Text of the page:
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DJ Relentless

Oct23

HIV/AIDS is everyone's business

Thursday, 23 October 2014 Written by // DJ Relentless Categories // DJ Relentless, Activism, African, Caribbean and Black, Gay Men, Arts and Entertainment, Contributors, Fundraisers, Events, Music, Living with HIV, Opinion Pieces, Population Specific , Dj Relentless

DJ Relentless on the difficulty in getting people living with HIV to events designed for them and his recent efforts to challenge stigma and make people living with HIV more comfortable about being visible.

HIV/AIDS is everyone's business

It's been an interesting year of fundraising for the Toronto People with AIDS Foundation. This December will be our 2nd Anniversary of the POZ-TO events. My husband and I have worked really hard to keep this event going. The simple idea of an event where HIV-positivepeople can come and socialize with their friends (poz or not) in a safe space without judgement or prejudice seems like it would be a no-brainer. But the stigma of being HIV-positive and the fear of what others will think keeps many people away. 

When we made the transition to our current space in the Zone at Toronto's Crews & Tangos, we lost some regulars because of the central location. Many are afraid of being seen at the event because others may think they are HIV-positive. Supporters who will attend our other events like SUNDAY NIGHT FEVER at Zipperz on the last Sunday of each month would not want anyone seeing them in an event that has the word POZ associated with it.

For a couple of months, I started a third fundraiser called HAUS 101 at Wayla Bar. Unfortunately, the owner of the venue has decided to close on Sundays until the spring, so this House Music based event will have to take a hiatus until April or May of 2015.

Between watching people avoid our POZ-TO event and others insisting that I change the name, I started thinking about what I needed to do to draw attention to our cause. I even had someone who I thought was a good friend tell me that his other friends were telling him to stop coming to our events and even talking to me because both were making him a pariah in the dating pool. Word was getting out on hook up sites that he was seen at the POZ-TO events and he was getting frustrated that he could not find a date.  If this wasn't an example of the stigma that we fight so hard to get rid of I don't know what is!

But I think the thing that really pissed me off was when I was told that some people of our diverse gay community won't support my events because some don't like the fact that I only support the Toronto People With AIDS Foundation. If anyone had checked, they'd know that I have tried to work with many different organizations. But unfortunately because the way the system is set up here in Toronto each organization is competing for funds from the government. So, that doesn't leave much room for each group to work together or supportieach other.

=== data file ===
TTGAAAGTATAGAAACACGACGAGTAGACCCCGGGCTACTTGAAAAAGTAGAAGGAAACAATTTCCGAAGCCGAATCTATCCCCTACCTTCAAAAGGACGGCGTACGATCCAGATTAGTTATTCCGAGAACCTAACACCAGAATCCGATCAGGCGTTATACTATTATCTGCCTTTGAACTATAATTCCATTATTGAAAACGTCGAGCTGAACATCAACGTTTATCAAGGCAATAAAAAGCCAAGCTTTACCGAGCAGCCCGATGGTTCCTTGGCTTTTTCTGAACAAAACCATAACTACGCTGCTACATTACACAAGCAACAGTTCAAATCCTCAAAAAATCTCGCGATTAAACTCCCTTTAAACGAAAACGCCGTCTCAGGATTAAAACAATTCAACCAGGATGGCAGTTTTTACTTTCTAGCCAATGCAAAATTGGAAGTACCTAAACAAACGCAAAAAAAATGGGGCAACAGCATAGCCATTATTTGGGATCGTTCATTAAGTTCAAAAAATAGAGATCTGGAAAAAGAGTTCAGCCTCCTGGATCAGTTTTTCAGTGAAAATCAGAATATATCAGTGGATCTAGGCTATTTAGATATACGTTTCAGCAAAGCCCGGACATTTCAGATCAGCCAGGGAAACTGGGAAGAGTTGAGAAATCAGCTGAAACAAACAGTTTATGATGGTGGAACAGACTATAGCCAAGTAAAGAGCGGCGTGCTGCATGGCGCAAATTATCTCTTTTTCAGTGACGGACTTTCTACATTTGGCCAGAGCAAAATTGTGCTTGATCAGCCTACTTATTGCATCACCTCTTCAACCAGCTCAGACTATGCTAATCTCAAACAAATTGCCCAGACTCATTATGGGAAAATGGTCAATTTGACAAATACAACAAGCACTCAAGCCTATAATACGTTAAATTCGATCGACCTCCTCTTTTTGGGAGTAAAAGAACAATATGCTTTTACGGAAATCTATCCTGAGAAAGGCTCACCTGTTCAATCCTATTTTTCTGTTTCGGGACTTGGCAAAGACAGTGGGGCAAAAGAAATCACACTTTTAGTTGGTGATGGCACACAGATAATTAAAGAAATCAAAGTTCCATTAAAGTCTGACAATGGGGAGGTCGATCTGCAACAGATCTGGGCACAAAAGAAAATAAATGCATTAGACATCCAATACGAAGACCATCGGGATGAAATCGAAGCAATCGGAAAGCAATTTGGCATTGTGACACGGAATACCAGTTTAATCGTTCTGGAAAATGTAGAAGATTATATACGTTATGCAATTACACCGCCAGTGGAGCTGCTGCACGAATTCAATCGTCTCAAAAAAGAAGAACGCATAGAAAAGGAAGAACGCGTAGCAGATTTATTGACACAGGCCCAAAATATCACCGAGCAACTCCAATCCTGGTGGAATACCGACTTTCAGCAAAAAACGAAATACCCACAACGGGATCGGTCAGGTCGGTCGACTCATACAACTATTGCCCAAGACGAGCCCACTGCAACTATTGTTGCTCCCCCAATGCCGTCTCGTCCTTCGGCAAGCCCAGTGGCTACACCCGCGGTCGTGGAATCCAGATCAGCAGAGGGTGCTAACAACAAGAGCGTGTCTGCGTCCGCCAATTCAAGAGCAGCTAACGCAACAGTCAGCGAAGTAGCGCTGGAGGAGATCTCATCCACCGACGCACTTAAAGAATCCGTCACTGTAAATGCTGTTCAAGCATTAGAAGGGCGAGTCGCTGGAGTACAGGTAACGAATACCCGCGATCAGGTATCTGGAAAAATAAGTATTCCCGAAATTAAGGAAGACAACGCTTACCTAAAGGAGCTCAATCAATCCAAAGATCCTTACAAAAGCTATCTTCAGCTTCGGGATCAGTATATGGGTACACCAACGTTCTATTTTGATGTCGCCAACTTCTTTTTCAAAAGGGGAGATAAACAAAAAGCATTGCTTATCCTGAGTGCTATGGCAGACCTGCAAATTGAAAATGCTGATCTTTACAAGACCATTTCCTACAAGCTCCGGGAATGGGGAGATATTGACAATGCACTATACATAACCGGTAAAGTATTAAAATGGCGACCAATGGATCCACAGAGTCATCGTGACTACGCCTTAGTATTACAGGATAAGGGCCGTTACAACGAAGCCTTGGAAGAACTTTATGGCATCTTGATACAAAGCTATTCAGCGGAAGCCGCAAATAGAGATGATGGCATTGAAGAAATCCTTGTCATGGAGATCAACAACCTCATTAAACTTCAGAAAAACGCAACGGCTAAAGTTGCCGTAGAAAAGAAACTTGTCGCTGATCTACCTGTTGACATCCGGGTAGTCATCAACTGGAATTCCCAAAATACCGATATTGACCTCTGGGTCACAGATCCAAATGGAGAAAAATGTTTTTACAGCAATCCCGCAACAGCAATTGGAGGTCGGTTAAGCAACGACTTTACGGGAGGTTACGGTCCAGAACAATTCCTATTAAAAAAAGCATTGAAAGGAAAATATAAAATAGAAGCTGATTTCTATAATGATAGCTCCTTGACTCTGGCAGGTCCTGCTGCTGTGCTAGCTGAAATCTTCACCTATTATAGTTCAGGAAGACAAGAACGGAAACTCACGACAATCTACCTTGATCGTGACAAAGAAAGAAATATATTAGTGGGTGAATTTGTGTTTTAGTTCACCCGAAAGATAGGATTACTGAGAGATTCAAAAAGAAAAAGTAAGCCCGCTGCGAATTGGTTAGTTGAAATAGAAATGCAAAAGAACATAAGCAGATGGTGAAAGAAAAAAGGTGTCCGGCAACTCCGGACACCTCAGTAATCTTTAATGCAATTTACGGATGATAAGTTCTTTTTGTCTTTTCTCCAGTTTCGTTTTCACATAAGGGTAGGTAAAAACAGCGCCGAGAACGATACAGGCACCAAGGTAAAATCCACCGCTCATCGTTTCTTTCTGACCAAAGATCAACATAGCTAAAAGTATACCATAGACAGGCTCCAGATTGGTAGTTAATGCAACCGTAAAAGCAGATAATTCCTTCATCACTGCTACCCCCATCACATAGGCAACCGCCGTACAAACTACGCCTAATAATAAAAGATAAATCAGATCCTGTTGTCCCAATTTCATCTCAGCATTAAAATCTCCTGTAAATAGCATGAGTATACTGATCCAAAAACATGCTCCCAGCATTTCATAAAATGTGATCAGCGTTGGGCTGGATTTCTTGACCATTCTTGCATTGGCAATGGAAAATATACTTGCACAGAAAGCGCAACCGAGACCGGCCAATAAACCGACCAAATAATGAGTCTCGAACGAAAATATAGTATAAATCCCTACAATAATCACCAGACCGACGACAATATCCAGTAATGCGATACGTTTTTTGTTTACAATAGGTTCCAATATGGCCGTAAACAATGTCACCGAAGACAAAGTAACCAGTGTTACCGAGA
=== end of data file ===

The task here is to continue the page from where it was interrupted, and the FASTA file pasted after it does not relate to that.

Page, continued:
When I first arrived in Toronto, PWA was the only organization that actually helped me and my husband. And this is why I have decided to make this organization my priority. I would say for those who are boycotting my events because they think I should be fundraising for their favorite, I hope that you are working as hard as I am for your organization. Perhaps Toronto would be an even better place with everyone supporting their causes.

So, a couple of months ago I decided to do something about this. I began a campaign to raise awareness about the subject of being HIV-positive or having AIDS. I wanted to shine a spotlight on getting tested and talking about it with your partners. I want to show that not only the POZ Community come to these events. I want to get everyone's attention on donating time and money to PWA.

I have been pleasantly surprised by the great and brave people who have stepped up and joined our campaign. From the newly crowned Miss Continental, Brooke Lynn Hytes to award winning playwrights like Brad Fraser to very out and proud HIV Activists like Dwayne Bryk, we are seeing folks from all walks of our community coming forth to get the word out.

And the best things about this campaign is that it is completely voluntary. No stock photos of models - these are actual people from our community that you see every day. I believe that has more of an impact on getting the message across.

Hopefully this campaign will make people think differently about what attending a POZ-TO event means and says about them as well how important it is to help PWA. Because you never know when or who may need their services one day. And most importantly we hope that everyone will start talking with their friends and sexual partners about getting tested and knowing their status. Knowing is half the battle.

Our next fundraisers are Sunday October 26th at Zipperz - SUNDAY NIGHT FEVER (our monthly traditional Tea Dance with Old & Nu Disco) and the following week in the Zone at Crews & Tangos - POZ-TO #24 (our monthly video dance party and raffle at midnight).

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